Telekom share sale: bad deal for shareholders and taxpayers

Telekom share sale: bad deal for shareholders and taxpayers

Telekom is cushioning the impact of a partial exit by the federal government by increasing share buybacks. However, the indirect transfer of Telekom’s equity to Deutsche Bahn is a bad deal in the long term.

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When the highly deficit-ridden Deutsche Bundespost became the Postbank and the two stock exchange companies Deutsche Telekom and Deutsche Post in the 1990s, it was in keeping with the spirit of the times. The promise was that privatization would make everything better. But even then, it was simply about the federal budget, from which billions had to be paid to the Bundespost every year. The proceeds from privatization were supposed to help the federal government to cover the enormous burden of paying retired Bundespost officials.

Today, when the last postal workers are approaching retirement age, there is no longer any talk of privatization as a panacea. However, the primacy of the federal budget remains. If there is a lack of money, as was the case at the beginning of the year, postal or now telecom shares are thrown onto the market and placed with large investors in a way that protects the price. In view of the self-imposed budgetary constraints (“black zero”), there is always a justification; in the case of the telecom package that has now been sold, it is the urgently needed restructuring of the railway.

110 million Telekom shares

The proceeds from the sale of 110 million Telekom shares worth 2.43 billion euros are to be used for this purpose. At first glance, the implementation by KfW was very smart: Because Telekom ramped up its share buyback program in the course of the placement, the federal government was able to exit with relatively little impact on the share price.

According to UBS Bank, speculation about the sale of shares by the federal government had recently weighed on Telekom’s share price. This potential oversupply has now been eliminated, according to a study by the major Swiss bank. It recommends buying the share with a twelve-month price target of EUR 27.60, which corresponds to a premium of around 24 percent on the current price of EUR 22.22. The Reuters consensus median is currently EUR 26.13.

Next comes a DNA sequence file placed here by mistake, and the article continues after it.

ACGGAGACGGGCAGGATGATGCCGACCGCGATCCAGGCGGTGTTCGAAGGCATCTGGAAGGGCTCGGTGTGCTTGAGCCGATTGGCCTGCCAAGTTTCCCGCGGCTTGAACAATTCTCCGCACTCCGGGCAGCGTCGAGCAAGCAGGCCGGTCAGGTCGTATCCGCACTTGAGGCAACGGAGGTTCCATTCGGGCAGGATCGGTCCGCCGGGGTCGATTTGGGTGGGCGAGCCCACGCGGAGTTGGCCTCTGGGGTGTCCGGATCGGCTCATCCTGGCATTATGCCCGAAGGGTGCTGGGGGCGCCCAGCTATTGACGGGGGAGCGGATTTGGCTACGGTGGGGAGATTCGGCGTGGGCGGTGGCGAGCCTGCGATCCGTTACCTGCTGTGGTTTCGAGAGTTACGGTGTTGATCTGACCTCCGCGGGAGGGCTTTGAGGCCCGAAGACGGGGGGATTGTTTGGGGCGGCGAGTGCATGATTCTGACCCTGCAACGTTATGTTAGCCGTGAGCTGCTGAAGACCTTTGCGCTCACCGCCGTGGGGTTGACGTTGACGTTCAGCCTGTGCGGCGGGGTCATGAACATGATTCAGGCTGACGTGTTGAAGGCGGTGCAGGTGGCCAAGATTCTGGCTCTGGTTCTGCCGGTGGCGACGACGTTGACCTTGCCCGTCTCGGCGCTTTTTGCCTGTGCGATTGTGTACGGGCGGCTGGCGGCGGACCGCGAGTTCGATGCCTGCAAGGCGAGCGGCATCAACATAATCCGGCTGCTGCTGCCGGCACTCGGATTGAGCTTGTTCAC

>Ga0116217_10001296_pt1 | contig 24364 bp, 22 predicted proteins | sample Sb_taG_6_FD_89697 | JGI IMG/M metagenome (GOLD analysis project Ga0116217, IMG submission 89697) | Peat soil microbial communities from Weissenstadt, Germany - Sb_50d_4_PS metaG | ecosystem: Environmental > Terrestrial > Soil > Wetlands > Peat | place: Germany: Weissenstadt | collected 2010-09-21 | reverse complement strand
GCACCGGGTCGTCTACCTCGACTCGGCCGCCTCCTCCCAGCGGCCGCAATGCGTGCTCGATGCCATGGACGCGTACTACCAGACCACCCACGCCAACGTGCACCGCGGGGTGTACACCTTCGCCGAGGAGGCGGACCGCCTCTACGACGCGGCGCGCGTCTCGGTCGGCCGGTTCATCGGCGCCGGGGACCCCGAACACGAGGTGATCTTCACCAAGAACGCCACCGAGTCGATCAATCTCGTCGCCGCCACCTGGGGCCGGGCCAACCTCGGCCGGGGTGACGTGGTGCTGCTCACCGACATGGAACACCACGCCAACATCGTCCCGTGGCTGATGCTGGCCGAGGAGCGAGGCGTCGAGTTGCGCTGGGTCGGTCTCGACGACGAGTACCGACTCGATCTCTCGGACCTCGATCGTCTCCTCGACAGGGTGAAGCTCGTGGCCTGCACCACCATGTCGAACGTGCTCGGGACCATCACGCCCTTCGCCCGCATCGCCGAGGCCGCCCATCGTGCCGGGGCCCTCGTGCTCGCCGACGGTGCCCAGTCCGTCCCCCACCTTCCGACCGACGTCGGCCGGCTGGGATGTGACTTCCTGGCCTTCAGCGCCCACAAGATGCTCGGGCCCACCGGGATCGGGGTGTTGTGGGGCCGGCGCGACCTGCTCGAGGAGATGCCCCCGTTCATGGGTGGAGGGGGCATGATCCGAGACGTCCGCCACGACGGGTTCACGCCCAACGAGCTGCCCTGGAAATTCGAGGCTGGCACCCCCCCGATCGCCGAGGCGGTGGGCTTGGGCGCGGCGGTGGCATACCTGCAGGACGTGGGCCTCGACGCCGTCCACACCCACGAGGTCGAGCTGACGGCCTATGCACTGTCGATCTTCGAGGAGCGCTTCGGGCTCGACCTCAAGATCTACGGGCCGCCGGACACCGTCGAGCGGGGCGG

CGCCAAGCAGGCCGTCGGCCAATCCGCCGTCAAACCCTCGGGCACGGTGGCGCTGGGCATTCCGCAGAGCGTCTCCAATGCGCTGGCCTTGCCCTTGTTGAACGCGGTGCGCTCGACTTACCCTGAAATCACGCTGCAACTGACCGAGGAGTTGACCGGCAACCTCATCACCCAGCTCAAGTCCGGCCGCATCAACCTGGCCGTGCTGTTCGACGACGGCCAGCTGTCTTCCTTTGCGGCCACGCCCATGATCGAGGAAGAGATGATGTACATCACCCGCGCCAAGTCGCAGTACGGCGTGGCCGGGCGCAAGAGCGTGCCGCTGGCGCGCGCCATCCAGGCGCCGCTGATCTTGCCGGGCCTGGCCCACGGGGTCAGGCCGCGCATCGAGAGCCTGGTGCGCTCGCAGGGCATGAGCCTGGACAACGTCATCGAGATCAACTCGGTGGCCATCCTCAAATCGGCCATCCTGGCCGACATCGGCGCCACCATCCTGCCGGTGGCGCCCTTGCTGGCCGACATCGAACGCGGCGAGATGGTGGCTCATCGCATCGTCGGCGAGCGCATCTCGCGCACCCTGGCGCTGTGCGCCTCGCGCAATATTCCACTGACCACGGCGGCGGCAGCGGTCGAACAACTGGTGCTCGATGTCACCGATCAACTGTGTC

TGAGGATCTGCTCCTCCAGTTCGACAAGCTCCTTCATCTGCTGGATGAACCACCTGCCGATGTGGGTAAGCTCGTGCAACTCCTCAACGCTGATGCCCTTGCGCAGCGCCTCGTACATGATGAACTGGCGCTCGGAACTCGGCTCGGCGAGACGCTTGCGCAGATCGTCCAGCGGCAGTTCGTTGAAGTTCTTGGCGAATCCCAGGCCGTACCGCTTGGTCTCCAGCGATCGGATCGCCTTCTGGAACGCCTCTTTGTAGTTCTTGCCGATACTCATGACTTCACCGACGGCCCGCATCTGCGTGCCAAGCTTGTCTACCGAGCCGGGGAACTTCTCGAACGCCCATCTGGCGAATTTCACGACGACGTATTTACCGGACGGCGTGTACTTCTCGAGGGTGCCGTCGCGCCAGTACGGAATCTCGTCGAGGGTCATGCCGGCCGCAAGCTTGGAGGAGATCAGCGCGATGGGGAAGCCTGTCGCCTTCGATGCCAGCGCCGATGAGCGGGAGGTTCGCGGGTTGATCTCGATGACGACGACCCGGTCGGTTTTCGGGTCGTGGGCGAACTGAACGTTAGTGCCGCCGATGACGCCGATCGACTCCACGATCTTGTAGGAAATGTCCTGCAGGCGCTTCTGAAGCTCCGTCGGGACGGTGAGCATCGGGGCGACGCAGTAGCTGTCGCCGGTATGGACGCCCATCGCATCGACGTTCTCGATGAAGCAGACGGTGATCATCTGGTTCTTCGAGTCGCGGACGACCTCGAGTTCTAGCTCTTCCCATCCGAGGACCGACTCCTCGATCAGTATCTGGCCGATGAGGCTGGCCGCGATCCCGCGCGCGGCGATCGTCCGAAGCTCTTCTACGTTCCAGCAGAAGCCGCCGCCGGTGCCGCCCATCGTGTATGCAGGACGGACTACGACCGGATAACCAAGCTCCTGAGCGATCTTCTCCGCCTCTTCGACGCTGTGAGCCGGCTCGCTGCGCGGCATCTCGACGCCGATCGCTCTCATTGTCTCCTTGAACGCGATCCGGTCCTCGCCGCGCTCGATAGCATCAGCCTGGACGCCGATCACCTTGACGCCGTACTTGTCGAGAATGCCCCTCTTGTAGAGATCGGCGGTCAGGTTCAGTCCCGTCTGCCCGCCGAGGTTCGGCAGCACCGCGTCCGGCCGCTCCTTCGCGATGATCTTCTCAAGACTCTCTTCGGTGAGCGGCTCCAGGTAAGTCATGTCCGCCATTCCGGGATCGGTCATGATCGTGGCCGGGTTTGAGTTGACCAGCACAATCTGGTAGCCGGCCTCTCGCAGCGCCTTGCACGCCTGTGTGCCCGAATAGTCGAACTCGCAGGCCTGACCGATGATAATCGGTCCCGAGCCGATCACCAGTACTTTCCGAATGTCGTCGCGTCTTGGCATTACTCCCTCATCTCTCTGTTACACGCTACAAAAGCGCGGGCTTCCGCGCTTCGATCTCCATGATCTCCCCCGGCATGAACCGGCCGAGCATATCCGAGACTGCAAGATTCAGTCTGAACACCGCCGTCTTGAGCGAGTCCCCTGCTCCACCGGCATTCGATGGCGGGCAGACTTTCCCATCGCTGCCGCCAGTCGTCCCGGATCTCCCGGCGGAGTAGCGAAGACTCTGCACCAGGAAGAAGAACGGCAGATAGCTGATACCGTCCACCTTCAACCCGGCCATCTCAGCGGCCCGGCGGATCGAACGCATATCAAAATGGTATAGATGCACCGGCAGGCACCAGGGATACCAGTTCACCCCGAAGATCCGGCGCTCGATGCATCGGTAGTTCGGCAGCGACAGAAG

The UBS analysts write: “We view Deutsche Telekom as a cheap defensive quality share with a price-earnings ratio of 12.5 and more than ten percent annual growth in earnings per share and six percent return for shareholders.” The experts also expect a dividend yield of 3.8 percent, which will grow by double digits, and more than two billion euros per year in share buybacks.

Signs of helplessness

Share buybacks are also generally a good deal for shareholders. First of all, the purchases support the share price or even drive it up. In addition, earnings per share increase when the group profit has to be distributed across fewer shares. As a reminder: share prices are essentially discounted future earnings per share. If there are fewer shares, the dividend payout per share can also increase more and the company has to make less effort to generate more profit through growth and still build a reputation as a dividend aristocrat.

But this is precisely where the catch lies with the federal government’s share sale. When a company distributes equity to its shareholders, it is always a sign of helplessness. The management either lacks the strategic imagination to develop the company further, or it pragmatically admits that its business model is highly profitable but does not allow for further growth.

There is another critical factor at Telekom. The company is still heavily indebted. The debt-to-equity ratio is almost 250 percent and Telekom earns just 1.7 times its interest expenses. This is significantly worse than the industry average. Here, the debt-to-equity ratio is just under 90 percent and the so-called interest coverage ratio is 5.3.

According to the LSEG database, Telekom has 125 bonds outstanding for around 96 billion euros. Many of these will mature in the next few years. In 2025, this will be 5.5 billion euros, and in 2028, even 10.7 billion euros. Telekom will have to pay higher interest on many of its bonds when refinancing, which will reduce the company’s profitability. Surplus capital could therefore be used to repay debt and thus lay the foundation for long-term profitability. Technically, this is easily possible by Telekom buying back its own bonds on the market.

Debt would be cheaper

But the supposedly smart move to place Telekom is a rather mediocre deal not only for shareholders, but also for the citizens of Germany. They can now hope for a better track. But that comes at a very high price. A simple calculation shows this: the current placement volume of 2.43 billion euros, with a dividend yield of 3.8 percent, brings a dividend payout of 92.34 million euros every year.

If, however, the federal government were to borrow the same amount on the capital market for 30 years, it would only have to pay 65.61 million euros for this term at a current return of 2.7 percent. That is 26.73 million euros in additional costs per year – without taking taxes into account – or 267 million euros in ten years.

The possible argument that new debts would be burdened on future generations is irrelevant in this case. Firstly, the federal government would have received the interest payments on the debt later and would also have received the dividend from the current distributions. In addition, the debts would have been secured with Telekom shares, so that the federal government’s net asset position would remain unchanged.

Source: Stern

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